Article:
When people are awake, their pupils regularly change in size. Those changes are meaningful, reflecting shifting attention or vigilance, for example. Now, researchers reporting in Current Biology on Jan 18 have found in studies of mice that pupil size also fluctuates during sleep. They also show that pupil size is a reliable indicator of sleep states.
“We found that pupil size rhythmically fluctuates during sleep,” says Daniel Huber of the University of Geneva in Switzerland, in a release. “Intriguingly, these pupil fluctuations follow the sleep-related brain activity so closely that they can indicate with high accuracy the exact stage of sleep—the smaller the pupil, the deeper the sleep.”
Studies of pupil size had always been a challenge for an obvious reason: people and animals generally sleep with their eyes closed. Huber says that he and his colleagues were inspired to study pupil size in sleep after discovering that their laboratory mice sometimes sleep with their eyes open. They knew that pupil size varies strongly during wakefulness. What, they wondered, happened during sleep?
To investigate this question, they developed a novel optical pupil-tracking system for mice. The device includes an infrared light positioned close to the head of the animal. That invisible light travels through the skull and brain to illuminate the back of the eye. When the eyes are imaged with an infrared camera, the pupils appear as bright circles. Thanks to this new method, it was suddenly possible to track changes in pupil size accurately, particularly when the animals snoozed naturally with their eyelids open.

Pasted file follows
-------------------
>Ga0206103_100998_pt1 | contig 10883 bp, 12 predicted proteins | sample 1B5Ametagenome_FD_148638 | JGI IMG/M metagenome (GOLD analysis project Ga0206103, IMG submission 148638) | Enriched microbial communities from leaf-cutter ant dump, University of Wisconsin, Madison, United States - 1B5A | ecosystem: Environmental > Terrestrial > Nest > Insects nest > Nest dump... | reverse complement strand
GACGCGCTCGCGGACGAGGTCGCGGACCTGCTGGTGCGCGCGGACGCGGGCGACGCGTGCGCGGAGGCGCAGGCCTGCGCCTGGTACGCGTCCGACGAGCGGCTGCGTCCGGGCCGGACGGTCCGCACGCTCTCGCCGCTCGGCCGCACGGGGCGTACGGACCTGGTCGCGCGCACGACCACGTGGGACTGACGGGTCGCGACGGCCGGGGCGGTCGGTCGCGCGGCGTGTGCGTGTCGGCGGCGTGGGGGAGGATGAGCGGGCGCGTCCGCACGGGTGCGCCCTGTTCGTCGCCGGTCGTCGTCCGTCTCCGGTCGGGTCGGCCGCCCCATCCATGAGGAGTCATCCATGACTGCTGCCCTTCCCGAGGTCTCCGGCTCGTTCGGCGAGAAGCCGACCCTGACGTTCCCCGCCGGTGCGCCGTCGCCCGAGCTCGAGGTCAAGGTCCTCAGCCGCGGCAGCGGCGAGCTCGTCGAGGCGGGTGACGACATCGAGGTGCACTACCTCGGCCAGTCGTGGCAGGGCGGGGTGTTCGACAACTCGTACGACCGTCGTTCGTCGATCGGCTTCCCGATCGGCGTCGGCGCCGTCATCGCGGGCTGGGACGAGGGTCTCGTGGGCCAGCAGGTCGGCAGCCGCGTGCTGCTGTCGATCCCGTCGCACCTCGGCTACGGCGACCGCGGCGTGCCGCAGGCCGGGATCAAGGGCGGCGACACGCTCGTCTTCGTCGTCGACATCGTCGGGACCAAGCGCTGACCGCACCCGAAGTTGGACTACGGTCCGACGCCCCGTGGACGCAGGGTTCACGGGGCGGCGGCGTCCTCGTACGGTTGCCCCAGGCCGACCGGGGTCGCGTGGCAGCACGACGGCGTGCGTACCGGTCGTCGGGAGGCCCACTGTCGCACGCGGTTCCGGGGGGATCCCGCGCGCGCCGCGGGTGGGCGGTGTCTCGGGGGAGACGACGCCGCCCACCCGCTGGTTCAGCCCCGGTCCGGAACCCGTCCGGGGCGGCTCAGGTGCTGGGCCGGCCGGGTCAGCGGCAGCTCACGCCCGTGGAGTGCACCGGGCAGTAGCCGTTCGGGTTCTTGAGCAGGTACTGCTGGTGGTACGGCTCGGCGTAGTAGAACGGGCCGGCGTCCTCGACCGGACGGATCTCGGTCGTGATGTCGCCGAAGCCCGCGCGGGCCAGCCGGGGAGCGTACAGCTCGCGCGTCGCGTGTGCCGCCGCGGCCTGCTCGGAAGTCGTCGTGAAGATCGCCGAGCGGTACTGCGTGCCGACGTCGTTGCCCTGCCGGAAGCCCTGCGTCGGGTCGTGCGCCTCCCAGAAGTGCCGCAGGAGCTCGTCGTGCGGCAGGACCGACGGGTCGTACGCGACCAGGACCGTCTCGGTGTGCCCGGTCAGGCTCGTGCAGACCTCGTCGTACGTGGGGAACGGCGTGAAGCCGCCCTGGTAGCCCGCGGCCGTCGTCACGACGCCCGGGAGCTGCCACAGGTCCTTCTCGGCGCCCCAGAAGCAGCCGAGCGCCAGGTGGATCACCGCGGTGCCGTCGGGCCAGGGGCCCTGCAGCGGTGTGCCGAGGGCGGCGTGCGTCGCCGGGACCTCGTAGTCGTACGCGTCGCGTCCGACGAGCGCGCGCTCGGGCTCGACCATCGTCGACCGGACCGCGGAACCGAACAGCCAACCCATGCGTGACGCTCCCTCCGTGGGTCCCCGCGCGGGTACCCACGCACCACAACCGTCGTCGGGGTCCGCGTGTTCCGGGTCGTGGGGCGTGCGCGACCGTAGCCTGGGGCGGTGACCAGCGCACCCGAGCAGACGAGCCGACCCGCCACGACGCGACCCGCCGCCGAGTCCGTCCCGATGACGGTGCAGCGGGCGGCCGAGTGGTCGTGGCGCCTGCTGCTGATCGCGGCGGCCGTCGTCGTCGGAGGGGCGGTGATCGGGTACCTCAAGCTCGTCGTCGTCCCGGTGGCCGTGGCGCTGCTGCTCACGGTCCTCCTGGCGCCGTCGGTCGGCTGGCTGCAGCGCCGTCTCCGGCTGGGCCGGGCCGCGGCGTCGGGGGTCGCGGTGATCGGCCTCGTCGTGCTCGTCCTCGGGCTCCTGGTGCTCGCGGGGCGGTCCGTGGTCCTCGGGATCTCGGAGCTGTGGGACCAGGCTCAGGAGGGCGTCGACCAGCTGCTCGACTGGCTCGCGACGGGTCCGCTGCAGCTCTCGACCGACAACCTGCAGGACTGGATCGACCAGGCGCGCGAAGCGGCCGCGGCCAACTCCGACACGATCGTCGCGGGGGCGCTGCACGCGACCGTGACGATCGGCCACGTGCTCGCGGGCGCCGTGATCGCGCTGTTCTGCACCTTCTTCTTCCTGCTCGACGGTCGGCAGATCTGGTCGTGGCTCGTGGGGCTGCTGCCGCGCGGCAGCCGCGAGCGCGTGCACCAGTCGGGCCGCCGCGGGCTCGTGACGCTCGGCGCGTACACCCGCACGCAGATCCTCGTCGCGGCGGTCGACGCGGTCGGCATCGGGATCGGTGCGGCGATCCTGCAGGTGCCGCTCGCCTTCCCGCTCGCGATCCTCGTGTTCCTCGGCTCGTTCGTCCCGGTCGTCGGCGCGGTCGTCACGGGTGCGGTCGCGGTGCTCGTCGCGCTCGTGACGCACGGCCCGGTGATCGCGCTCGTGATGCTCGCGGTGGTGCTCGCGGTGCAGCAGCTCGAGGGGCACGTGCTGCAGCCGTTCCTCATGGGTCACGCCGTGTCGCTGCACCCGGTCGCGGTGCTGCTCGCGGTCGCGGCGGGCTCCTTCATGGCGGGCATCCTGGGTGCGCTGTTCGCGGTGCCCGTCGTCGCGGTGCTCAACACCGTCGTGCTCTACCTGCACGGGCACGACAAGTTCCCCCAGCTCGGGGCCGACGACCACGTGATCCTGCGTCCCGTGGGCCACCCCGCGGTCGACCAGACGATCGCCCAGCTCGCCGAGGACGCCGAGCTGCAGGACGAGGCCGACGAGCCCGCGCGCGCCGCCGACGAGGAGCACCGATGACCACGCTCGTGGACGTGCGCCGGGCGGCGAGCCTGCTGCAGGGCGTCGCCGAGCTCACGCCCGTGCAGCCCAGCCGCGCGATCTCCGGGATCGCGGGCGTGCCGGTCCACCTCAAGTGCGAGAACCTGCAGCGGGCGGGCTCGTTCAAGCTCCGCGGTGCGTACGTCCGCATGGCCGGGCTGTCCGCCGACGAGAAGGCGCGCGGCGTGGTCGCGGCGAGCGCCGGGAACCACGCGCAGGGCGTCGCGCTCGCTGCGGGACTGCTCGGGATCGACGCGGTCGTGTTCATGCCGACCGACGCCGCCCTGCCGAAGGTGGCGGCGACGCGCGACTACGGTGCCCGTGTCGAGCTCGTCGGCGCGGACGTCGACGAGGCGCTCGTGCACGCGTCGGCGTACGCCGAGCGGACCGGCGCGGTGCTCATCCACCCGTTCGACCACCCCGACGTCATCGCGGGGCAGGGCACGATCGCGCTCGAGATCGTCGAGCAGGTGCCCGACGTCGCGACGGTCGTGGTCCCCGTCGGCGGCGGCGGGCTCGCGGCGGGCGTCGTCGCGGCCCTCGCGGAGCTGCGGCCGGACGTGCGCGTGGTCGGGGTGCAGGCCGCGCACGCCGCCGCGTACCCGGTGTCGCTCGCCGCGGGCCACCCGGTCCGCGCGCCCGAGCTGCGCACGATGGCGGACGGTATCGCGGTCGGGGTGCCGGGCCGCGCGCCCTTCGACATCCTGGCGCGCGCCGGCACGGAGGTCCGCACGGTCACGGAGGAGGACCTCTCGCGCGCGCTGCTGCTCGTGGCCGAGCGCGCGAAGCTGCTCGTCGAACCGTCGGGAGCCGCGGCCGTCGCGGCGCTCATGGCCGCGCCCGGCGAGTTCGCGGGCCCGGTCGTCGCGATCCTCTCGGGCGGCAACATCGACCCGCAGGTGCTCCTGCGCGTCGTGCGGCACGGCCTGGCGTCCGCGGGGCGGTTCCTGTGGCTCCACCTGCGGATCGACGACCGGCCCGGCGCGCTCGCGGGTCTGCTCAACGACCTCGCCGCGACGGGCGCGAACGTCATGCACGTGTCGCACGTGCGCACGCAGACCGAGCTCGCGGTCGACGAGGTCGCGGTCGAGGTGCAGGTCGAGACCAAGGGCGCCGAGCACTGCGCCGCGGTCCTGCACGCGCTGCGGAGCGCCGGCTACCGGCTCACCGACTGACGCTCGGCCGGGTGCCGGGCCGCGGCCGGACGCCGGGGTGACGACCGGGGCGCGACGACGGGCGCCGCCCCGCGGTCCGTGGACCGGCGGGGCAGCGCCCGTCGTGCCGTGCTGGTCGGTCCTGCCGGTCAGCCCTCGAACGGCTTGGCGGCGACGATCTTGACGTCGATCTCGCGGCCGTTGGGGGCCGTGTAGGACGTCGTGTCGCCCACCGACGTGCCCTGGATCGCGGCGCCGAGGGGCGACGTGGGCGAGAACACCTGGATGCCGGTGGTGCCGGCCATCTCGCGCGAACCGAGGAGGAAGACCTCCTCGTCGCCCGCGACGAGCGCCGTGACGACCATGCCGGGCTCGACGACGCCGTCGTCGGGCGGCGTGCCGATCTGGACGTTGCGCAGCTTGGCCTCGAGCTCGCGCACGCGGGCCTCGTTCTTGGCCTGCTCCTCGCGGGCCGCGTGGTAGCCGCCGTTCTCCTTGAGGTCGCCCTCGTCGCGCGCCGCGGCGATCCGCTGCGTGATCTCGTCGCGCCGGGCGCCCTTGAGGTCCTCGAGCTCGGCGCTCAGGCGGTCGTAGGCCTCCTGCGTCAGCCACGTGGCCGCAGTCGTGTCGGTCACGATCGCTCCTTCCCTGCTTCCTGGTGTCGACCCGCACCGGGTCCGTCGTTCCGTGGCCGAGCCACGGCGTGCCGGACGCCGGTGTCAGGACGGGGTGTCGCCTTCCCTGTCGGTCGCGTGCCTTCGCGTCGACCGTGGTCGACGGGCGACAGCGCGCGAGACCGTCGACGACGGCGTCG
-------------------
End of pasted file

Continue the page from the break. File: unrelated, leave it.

Their images show that mouse pupils rhythmically fluctuate during sleep and that those fluctuations are not at all random; they correlate with changes in sleep states.
Further experiments showed that changes in pupil size are not just a passive phenomenon, either. They are actively controlled by the parasympathetic autonomic nervous system. The evidence suggests that in mice, at least, pupils narrow in deep sleep to protect the animals from waking up with a sudden flash of light.
“The common saying that ‘the eyes are the window to the soul’ might even hold true behind closed eyelids during sleep,” Özge Yüzgeç, the student conducting the study, says. “The pupil continues to play an important role during sleep by blocking sensory input and thereby protecting the brain in periods of deep sleep, when memories should be consolidated.”
Huber says they would like to find out whether the findings hold in humans and whether their new method can be adapted in the sleep clinic. “Inferring brain activity by non-invasive pupil tracking might be an interesting alternative or complement to electrode recordings,” he says.
Image credit: Daniel Huber, University of Geneva